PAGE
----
Particular truth regarding music, life


It's an ugly, ugly piece


Little life (organization)


First movement: faux triumph

Second movement: thinly veiled mockery of Joseph Stalin

Third movement: dissonance (intentional)

Fourth movement: fourth movement.


Focused disgust


The kids in the audience don't like it. You can't blame them, really; they've been raised on the Romantics, the Baroque, the Bachs and Beethovens. Sousa never wrote an ironic note in his life. They don't understand it—they're not old enough to know the first instinct of confusion (irritation) should be avoided to keep an open mind. The violin strikes warring chords against the piano. The close listener spends most of the second movement trying to contextualize.


How to play an ugly piece


1.    Change rhythms

2.    Work backwards

3.    Leave offerings




forced marches bread lines hard winters panicked emigration mistrust genocide finger-pointing corruption occasional springtimes fire unspeakable cruelties historical insignificance wood floors broken bones icepicks dirty snow laughing women serbia the soul arthritis one tiny cold little life


How selfish of us (funerals)


The body (seen) and the person (imagined), the two reconciled into something we call an angel, a glowing light, a cool or warm breeze (depending on climate). The soul, for some reason still concerned with us, happy or appreciative at the attendance, the proper amount of tears and flowers, the quality of the entertainment and food afterwards.


Words rarely used in text messages by nineteen-year-olds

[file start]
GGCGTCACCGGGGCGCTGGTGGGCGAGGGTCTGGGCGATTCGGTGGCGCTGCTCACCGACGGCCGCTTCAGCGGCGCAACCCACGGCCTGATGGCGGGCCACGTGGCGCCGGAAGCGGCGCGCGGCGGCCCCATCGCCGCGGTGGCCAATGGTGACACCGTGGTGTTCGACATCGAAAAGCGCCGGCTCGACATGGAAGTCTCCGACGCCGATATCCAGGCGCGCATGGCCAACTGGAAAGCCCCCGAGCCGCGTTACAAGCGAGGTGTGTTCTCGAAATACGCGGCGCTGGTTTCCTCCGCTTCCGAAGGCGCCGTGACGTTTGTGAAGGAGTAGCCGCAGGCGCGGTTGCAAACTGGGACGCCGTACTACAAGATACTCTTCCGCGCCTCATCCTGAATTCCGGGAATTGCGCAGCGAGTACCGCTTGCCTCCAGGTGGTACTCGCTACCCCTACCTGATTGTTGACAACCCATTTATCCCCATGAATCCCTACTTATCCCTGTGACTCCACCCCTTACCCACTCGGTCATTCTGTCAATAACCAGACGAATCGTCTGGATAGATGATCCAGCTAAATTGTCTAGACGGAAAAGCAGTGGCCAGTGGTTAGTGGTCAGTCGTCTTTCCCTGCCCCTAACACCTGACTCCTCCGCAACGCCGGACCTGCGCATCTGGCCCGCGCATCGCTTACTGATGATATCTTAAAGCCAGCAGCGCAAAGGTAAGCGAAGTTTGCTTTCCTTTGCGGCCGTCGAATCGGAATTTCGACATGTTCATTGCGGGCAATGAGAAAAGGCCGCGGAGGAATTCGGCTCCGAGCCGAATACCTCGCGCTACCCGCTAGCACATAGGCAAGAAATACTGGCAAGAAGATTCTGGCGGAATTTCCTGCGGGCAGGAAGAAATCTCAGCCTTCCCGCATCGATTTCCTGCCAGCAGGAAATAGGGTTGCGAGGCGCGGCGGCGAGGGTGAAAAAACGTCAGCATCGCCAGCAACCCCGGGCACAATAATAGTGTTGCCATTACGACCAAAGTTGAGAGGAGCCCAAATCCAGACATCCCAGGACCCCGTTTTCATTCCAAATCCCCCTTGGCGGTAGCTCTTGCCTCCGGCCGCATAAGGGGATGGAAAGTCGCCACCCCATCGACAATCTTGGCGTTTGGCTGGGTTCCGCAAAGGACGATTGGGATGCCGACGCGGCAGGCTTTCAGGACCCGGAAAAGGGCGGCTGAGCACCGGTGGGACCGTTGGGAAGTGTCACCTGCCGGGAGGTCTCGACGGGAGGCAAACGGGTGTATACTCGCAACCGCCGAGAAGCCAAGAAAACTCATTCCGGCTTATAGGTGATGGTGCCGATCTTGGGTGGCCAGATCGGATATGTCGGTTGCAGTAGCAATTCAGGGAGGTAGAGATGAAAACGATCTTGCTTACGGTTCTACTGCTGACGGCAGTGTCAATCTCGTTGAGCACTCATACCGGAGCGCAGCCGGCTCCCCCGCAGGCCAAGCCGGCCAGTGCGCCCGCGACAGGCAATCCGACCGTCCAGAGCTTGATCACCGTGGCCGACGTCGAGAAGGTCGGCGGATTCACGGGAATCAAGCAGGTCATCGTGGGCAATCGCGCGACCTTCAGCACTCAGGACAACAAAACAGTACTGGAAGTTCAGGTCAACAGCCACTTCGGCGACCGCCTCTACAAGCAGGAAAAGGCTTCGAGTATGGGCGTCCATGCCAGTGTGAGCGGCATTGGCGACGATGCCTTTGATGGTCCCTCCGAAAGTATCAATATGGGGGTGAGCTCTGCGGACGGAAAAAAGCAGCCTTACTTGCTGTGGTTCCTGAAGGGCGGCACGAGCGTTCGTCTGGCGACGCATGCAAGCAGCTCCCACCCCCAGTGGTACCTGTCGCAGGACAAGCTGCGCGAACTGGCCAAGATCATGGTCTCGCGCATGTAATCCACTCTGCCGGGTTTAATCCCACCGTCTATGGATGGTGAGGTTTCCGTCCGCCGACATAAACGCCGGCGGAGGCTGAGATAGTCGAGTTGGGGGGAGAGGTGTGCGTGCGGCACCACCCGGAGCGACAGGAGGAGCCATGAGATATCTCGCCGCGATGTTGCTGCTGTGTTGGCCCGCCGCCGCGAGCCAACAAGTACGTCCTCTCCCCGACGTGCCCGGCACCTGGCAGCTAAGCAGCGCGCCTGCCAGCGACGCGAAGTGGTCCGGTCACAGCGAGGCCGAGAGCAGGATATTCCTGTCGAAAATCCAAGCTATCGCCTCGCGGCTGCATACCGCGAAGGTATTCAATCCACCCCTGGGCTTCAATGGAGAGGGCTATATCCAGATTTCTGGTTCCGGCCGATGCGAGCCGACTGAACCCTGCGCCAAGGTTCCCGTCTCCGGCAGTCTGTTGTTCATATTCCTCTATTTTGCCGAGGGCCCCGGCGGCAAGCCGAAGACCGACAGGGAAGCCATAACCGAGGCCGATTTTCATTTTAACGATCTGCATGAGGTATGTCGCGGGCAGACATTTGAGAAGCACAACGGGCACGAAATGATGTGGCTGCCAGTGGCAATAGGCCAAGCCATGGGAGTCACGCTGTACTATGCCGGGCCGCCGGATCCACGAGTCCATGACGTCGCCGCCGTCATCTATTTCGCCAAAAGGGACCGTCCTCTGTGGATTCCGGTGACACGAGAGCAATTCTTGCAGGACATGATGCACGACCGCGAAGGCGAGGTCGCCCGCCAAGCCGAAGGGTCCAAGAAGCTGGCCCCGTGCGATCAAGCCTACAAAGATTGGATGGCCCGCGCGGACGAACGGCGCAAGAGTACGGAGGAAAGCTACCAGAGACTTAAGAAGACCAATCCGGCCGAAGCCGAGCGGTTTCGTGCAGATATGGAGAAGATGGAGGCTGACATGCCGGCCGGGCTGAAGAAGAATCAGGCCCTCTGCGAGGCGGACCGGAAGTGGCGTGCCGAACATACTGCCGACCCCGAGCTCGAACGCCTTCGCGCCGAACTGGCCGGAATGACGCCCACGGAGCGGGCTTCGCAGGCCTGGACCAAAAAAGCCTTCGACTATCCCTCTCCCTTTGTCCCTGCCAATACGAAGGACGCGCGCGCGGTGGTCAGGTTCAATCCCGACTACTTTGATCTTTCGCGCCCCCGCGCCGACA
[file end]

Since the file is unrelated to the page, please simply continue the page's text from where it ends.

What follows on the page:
contextualize, tyrant, shudder, motif, wastrel, guttural, partition, baroque, muddy, intent, octave, cruelty




1.    Attempted Explanation

2.    Company of Friends

3.    Sonata for Violin


At one time, Prokofiev had to have been alive


He walked through a public park. He felt snow and saw the three shades of the color grey. He took his glove off and looped his fingers around the links of a chain link fence. His hand warmed the metal and the metal chilled his hand and he thought, if the metal could feel, it would feel warm.

He thought, if the metal could feel

What if the metal could feel

It could feel warm

He thought, I wonder what Joseph Stalin is doing today. Perhaps he is having eggs, and mint tea. He thought his thoughts in Russian, which made things pleasantly guttural. He thought often of music.




Madeline shudders with the final notes of the third movement. Her heavy dress is very Russian, very winter-coat. The fourth movement features runs from the opening, the theme repeated (not uncommon), but Prokofiev keeps pushing the envelope, the runs higher, confounding the lower register. The scale pattern is foreign. The upper notes approach the octave, resolution, but never arrive.

This was the piece played at Prokofiev's funeral.


Connections (cont)


5.  no satisfying ending


The tyrant speaks


Perhaps I was having eggs, and mint tea. I tried to read the papers every morning, to be a lover of language and knowledge, but it was just too tiring. I couldn't control anything outside of Russia which, if you think about it, is quite a large space outside my control. From the point of view of a man of my ambition, it is quite a large space, indeed. It is quite a large space from the point of view of any man. Anyway, I prefer coffee, and not to be recalled as a tyrant.

Copyright©2007 Amelia Gray